Other languages have other backdoors like Java's sun.misc.Unsafe which is used in many projects to get better performance.


modern c++ provides fixes for everything he mentions in the article without completely swapping out all the experience gained from decades of existence. People just aren't using it enough. It's all there.


The Rust Community has a Huge Crackpot Evangelist Problem and Developers Don’t Know how to Deal with It


Once again, there is no such language as "C/C++". Writing that disqualifies the writer. Failure modes in C are not the same as the failure modes in modern C++. The largest area of overlap is integer overflow. The only C++ failure mode that occurs more frequently than in C is object lifetime mistakes, just because C objects don't really have lifetimes, as such. (Instead, C coders get leaks and use-after-free errors.)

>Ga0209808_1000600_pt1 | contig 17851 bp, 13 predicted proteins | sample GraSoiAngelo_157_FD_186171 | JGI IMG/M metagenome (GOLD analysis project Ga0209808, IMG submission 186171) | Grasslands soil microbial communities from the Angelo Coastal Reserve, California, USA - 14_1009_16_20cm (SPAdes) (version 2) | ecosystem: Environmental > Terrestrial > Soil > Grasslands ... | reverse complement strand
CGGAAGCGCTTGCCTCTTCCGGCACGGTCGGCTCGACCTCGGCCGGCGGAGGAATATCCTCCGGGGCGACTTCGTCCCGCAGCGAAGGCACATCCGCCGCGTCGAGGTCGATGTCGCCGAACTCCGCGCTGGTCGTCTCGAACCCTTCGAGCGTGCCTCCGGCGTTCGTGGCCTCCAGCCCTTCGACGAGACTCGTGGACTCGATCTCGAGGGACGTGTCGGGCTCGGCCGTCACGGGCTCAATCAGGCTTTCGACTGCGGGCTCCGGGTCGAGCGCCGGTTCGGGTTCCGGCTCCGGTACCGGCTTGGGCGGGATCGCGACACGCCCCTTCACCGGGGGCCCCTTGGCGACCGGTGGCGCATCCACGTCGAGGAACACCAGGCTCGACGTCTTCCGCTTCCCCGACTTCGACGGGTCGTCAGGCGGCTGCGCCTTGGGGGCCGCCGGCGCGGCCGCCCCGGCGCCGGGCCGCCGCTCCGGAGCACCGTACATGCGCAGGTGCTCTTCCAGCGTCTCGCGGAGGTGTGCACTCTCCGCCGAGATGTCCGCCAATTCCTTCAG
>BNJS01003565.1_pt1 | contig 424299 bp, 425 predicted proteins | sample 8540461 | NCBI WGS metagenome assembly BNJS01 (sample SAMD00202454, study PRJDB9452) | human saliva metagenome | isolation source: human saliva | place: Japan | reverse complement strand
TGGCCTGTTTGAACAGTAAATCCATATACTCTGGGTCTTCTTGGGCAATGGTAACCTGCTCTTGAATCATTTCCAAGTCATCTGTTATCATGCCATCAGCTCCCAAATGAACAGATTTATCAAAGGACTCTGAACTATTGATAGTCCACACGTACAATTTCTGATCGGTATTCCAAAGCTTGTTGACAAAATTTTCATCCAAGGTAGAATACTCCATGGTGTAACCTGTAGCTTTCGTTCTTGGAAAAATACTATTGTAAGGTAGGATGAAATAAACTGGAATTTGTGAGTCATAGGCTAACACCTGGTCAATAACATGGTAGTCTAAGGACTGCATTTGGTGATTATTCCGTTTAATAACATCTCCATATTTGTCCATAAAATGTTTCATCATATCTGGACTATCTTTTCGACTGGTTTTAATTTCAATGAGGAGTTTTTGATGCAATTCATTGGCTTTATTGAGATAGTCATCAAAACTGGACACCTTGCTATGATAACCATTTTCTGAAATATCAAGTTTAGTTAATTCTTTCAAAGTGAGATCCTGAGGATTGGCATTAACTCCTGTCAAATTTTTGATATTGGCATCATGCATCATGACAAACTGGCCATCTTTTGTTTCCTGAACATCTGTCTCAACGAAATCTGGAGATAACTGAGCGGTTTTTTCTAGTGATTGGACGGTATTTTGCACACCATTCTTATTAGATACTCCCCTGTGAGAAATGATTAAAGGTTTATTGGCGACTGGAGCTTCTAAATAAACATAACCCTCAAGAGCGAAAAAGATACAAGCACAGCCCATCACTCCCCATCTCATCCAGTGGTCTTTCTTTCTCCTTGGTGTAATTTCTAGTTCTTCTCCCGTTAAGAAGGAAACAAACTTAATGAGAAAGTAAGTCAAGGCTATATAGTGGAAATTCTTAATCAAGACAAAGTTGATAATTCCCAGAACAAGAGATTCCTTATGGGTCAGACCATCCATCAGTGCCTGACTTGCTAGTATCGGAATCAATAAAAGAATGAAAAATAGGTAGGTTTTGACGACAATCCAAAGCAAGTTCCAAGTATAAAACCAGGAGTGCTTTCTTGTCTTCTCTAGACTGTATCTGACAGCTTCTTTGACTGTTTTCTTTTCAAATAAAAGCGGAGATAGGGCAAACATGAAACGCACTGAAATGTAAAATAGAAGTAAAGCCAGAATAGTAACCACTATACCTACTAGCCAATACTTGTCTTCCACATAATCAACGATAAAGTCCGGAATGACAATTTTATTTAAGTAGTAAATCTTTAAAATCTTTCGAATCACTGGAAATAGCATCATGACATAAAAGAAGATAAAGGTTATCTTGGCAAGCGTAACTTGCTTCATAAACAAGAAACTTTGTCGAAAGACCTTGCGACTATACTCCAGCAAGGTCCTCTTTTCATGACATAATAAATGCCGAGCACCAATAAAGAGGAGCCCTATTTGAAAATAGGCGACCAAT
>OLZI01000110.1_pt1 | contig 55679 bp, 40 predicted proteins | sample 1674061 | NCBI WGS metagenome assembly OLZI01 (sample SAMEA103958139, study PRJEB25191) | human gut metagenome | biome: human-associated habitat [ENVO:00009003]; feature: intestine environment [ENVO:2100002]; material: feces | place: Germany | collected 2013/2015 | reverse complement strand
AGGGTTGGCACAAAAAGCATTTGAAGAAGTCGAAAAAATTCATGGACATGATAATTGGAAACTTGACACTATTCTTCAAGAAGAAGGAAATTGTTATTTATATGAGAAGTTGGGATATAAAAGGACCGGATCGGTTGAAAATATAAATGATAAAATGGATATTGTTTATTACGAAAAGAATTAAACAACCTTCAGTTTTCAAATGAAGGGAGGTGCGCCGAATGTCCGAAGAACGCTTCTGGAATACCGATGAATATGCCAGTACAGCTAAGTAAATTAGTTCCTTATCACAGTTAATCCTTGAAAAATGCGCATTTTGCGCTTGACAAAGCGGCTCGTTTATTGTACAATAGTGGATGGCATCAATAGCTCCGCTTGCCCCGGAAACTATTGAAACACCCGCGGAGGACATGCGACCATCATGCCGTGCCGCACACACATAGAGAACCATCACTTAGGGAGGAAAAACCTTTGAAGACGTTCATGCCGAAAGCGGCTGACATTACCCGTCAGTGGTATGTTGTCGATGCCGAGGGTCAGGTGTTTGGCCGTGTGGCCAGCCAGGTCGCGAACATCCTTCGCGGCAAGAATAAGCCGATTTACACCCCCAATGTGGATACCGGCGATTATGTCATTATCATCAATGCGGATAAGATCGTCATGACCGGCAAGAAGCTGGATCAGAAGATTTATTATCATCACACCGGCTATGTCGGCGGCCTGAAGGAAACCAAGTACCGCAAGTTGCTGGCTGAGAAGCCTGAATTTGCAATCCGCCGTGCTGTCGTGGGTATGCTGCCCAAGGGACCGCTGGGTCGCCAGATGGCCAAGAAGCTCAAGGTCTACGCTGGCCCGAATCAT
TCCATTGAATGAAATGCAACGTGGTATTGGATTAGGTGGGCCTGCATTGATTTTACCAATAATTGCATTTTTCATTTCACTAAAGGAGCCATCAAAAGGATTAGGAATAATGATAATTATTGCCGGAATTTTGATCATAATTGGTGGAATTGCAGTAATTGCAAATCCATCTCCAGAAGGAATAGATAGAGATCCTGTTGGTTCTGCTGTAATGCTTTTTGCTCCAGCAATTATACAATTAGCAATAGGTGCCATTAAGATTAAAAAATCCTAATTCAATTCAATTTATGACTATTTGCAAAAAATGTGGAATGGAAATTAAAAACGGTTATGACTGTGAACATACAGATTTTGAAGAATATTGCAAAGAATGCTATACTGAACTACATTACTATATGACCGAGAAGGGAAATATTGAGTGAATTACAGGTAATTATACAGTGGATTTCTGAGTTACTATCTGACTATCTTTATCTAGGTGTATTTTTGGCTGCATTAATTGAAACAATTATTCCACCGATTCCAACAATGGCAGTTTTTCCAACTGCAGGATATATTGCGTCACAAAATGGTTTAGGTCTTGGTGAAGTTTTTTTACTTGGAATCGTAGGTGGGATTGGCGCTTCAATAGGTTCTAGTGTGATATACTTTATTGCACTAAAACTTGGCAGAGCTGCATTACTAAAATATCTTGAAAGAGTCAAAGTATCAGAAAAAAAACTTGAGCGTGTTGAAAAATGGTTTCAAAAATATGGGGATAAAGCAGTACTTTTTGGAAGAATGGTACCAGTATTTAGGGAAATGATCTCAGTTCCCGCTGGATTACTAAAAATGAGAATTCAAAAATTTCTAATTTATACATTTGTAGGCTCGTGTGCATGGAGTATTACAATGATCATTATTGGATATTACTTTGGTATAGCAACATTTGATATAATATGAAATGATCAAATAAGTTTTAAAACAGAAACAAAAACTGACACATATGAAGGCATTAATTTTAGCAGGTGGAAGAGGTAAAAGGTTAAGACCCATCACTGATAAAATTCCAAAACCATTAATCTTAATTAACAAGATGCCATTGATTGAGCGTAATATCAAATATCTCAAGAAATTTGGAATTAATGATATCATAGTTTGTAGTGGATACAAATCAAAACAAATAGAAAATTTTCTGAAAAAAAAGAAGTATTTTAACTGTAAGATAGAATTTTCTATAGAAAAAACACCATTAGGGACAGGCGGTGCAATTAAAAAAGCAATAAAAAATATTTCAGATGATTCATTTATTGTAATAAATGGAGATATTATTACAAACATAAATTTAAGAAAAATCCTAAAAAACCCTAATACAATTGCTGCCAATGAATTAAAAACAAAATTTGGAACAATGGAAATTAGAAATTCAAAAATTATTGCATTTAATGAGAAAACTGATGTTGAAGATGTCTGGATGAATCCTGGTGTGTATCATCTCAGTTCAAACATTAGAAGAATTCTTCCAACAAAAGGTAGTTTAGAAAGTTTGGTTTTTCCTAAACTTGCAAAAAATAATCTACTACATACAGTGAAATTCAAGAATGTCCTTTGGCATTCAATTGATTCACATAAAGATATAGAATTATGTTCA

When I get a CV that lists "C/C++" as a skill, I know I can discard it without reading any further.


Writing in so-called "modern" C++ (c++14 and especially c++17) doesn't really require pointer manipulation at all.


True, but at a cost. As far as I can tell, C++ programmers have stopped caring about the cost of copying objects at every function/method boundary, every time containers are used (which is a lot), in lambdas, etc. Memory safety is easy that way. Yes, some modern C++ code is very careful about this stuff, but the common idioms all seem to be pulling in the opposite direction.

I still think there's room for a system language that manages to be memory-safe without all the cruft (std::move my ass) and inefficiency. Is Rust that language? Not really sure. D and Zig and even Nim all seem closer to my own ideal, but they don't have anywhere near the mindshare.